Politicos Latinos

By ALAN LUPO  |  October 9, 2008

Politicians are beginning to see Latinos not just as another group wanting services, but as voters. Rumor has it that Jimmy Craven, the conservative state rep and the ward boss from Jamaica Plain who rails mightily against newcomers of all sorts, has some Latino workers, gets some Latino votes, and gave out sweatshirts to a youth athletic team, among whose members was the son of one of Craven’s Latino workers.

But the Latinos who worked for Dukakis warn that sweatshirts will no longer suffice. “The Latino community is very suspicious that politicians want to use them and then forget about them,” says Arroyo. “They cannot be taken for granted as much anymore. There are roots here that were not here 30 years ago. The community has matured.”

That depends, however, on which “community” one means. “You go to Waltham, Woburn, Framingham,” says Jack Duffy, who worked with his wife, Carmen Chico, on last year’s Dukakis campaign, “and there are a lot of Latinos with zero political effect.”  It’s in the big cities, where the Latinos are not spread so thin, that their political clout is more palpable.

Two years ago in Springfield, a Puerto Rican, Cesar Ruiz, was elected to the city’s school committee. Ruiz may not be typical of the Latino candidates or activists, for he grew up in Springfield and is considered more conservative than most Latinos who work the political circuit. But Rick Mundo, Springfield social worker and a member of Dukakis’s Latino Coalition, contends that it was the city’s Hispanic vote that enabled Ruiz to win. Mundo says the Hispanic vote also helped state Senator Linda Melconian (D-Springfield), who began cultivating that vote some time ago and was one of the original members of the city’s Hispanic Breakfast Club, a group of Latinos and friends who break bread monthly. The Latinos dominate Ward 1 in Springfield and have shown increased strength in adjoining black and Italian wards.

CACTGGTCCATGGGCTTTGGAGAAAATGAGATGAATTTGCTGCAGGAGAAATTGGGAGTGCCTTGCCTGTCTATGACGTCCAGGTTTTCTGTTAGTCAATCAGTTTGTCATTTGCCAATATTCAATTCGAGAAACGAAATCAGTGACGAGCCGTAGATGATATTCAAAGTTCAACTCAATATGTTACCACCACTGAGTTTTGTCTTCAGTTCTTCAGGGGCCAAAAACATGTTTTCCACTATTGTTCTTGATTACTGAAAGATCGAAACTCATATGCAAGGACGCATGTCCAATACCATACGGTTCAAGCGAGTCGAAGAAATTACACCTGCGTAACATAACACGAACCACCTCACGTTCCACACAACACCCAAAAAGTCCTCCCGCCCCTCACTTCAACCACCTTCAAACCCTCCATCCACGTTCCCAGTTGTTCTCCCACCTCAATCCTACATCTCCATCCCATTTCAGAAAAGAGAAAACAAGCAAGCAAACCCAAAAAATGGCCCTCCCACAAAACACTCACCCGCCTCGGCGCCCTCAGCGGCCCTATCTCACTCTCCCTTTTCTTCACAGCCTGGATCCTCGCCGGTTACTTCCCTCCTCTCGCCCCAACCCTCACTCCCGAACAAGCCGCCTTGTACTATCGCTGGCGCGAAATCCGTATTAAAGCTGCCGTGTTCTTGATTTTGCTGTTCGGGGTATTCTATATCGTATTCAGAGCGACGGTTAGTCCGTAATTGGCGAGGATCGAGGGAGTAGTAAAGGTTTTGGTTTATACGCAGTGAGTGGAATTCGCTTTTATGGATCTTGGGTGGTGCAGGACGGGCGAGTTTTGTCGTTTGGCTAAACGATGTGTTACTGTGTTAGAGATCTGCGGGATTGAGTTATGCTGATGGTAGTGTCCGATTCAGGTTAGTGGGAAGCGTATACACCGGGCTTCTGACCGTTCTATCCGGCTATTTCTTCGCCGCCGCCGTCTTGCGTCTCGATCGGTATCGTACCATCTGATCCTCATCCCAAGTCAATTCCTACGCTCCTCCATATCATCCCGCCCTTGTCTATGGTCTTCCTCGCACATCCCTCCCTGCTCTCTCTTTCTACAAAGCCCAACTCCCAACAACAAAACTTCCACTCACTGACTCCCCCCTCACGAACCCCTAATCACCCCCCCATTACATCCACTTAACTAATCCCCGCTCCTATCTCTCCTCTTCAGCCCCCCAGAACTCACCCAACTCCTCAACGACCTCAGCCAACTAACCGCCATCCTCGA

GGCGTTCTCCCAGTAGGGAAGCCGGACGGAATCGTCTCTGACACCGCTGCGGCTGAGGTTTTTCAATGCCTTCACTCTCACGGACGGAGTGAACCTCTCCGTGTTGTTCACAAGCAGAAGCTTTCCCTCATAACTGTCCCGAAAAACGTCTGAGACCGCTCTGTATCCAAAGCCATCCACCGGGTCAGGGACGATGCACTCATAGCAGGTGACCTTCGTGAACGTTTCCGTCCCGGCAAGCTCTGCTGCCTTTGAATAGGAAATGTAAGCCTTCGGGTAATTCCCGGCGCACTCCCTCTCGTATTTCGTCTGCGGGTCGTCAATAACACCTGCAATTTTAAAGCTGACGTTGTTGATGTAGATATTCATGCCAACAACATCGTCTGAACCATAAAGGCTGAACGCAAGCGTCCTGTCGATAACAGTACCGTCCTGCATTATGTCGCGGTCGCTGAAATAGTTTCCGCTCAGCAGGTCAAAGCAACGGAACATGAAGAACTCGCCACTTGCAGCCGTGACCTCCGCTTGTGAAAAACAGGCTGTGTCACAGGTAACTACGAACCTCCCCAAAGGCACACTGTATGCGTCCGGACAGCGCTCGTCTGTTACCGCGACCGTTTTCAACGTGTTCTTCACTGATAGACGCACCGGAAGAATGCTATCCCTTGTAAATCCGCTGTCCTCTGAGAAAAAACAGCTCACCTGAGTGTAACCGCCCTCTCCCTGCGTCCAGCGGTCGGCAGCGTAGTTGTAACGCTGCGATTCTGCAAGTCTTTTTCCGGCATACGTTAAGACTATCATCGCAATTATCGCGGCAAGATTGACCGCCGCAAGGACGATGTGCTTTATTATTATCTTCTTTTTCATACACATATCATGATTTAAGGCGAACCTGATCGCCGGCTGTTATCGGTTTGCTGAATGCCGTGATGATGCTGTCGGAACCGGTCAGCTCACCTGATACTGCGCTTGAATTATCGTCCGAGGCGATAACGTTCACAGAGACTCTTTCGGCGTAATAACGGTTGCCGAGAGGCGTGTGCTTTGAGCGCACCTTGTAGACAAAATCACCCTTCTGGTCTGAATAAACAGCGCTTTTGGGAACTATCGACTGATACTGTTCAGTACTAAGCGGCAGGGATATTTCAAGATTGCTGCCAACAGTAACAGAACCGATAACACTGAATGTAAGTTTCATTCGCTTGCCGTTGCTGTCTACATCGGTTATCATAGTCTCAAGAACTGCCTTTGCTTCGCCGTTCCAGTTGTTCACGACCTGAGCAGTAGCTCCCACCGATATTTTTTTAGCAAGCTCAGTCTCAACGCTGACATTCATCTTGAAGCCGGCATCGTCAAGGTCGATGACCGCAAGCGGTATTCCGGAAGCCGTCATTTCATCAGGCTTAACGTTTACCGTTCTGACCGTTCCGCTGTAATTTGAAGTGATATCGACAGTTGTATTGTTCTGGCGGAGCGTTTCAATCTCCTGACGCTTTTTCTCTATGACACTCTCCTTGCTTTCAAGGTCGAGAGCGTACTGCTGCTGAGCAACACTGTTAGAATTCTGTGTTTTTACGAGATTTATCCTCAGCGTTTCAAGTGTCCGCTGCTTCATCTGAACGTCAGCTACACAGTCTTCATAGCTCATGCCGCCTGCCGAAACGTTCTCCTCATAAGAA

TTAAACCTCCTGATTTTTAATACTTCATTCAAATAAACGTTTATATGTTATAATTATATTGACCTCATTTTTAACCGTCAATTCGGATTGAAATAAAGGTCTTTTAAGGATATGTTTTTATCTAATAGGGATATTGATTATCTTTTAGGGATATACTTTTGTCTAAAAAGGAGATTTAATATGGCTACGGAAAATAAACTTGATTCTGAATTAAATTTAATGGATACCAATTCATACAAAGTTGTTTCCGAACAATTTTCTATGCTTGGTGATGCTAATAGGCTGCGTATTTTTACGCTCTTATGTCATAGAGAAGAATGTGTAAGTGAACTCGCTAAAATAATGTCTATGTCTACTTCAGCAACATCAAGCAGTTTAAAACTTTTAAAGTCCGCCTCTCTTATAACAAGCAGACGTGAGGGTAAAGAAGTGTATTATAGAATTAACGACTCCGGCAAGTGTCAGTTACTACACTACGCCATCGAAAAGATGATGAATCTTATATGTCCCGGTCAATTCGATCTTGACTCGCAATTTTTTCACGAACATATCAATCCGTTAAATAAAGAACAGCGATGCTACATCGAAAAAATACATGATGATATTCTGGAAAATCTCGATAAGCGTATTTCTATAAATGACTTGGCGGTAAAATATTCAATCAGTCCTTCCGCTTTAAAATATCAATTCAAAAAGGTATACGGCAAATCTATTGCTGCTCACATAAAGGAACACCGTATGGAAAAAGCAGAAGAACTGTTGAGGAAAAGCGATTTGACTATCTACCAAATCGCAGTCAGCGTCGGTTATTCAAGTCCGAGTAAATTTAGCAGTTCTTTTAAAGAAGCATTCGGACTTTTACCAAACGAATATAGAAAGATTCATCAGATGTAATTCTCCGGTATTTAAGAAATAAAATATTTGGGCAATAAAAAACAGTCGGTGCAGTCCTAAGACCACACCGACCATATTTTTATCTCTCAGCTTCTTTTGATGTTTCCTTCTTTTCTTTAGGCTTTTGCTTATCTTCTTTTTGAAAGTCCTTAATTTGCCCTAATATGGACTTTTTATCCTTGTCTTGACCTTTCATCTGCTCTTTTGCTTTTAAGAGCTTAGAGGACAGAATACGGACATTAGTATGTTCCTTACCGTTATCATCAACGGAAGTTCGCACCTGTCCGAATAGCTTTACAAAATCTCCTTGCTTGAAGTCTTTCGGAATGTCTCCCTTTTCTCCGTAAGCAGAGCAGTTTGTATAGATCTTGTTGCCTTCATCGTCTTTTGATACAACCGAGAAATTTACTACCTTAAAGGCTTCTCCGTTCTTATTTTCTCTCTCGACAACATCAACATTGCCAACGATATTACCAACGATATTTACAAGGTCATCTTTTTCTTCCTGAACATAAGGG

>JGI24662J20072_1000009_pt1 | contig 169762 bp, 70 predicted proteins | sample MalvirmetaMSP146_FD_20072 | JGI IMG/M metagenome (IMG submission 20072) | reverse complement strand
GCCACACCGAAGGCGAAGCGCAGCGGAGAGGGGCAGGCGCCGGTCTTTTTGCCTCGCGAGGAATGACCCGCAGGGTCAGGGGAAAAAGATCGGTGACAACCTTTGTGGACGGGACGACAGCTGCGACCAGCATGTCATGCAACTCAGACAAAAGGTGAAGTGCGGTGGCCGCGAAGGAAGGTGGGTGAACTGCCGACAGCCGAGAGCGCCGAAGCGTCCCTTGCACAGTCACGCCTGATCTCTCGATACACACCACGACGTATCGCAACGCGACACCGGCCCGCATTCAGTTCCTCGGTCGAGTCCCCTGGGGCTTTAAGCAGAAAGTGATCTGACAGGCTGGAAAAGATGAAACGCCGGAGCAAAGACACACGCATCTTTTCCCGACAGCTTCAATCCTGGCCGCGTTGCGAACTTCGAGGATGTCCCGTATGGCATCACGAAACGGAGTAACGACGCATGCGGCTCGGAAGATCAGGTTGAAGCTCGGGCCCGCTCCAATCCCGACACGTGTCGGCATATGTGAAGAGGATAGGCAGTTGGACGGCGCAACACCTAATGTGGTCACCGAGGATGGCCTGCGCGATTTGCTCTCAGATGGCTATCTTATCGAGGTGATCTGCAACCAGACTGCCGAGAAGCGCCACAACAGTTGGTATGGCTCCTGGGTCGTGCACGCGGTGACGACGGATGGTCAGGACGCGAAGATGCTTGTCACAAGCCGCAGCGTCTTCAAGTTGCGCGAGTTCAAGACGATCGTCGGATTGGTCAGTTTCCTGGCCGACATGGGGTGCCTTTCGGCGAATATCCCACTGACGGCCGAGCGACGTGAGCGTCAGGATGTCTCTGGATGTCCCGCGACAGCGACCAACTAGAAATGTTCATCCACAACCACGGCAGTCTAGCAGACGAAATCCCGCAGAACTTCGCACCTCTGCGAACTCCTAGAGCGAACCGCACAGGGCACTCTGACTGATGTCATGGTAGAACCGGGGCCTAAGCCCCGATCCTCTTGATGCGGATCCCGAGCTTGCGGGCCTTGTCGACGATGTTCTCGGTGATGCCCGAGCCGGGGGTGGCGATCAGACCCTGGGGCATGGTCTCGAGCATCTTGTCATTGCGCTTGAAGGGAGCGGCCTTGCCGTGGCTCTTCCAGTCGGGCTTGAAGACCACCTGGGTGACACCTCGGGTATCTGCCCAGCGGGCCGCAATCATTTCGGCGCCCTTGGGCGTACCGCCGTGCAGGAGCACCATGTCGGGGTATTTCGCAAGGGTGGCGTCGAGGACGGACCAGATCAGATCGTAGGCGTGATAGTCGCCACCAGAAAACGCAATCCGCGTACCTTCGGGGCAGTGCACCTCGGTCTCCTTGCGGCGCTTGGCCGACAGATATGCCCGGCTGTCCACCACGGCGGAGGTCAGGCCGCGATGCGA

The clout visible in a place like Springfield now must also be reckoned with on a state level. Before the November election, Dukakis met with the Latino committee again, this time to thank it. He selected as his secretary of human services Manuel Carballo, an associate of his from Harvard’s Kennedy School of Government. Carballo, who grew up in Newark is the son of Spanish émigrés from the Franco regime. Some Latinos applauded, because Carballo comes with good credentials as an administrator. Others were a bit upset because Carballo is not from the Latino community and was not active in the campaign.

“Some looked down their noses that he appointed a Spaniard as a secretary,” one Latino source says, “but it’s a hereditary reality. You might want a Brookline Jew, and he decides to appoint someone from Tel Aviv. Ok, so in this case it was Tel Aviv.” Carballo insists that his heritage was not something that he and Dukakis discussed. Those Latinos who felt a bit miffed were put off more when Dukakis named Amy Anthony, rather than a Latino, as his secretary of communities and development. But Alex Rodriguez counsels otherwise. “She’s good,” he says, “and she’s qualified for the job.” When Dukakis does get around to picking local Latinos for top jobs, Rodriguez is expected to be one of them.

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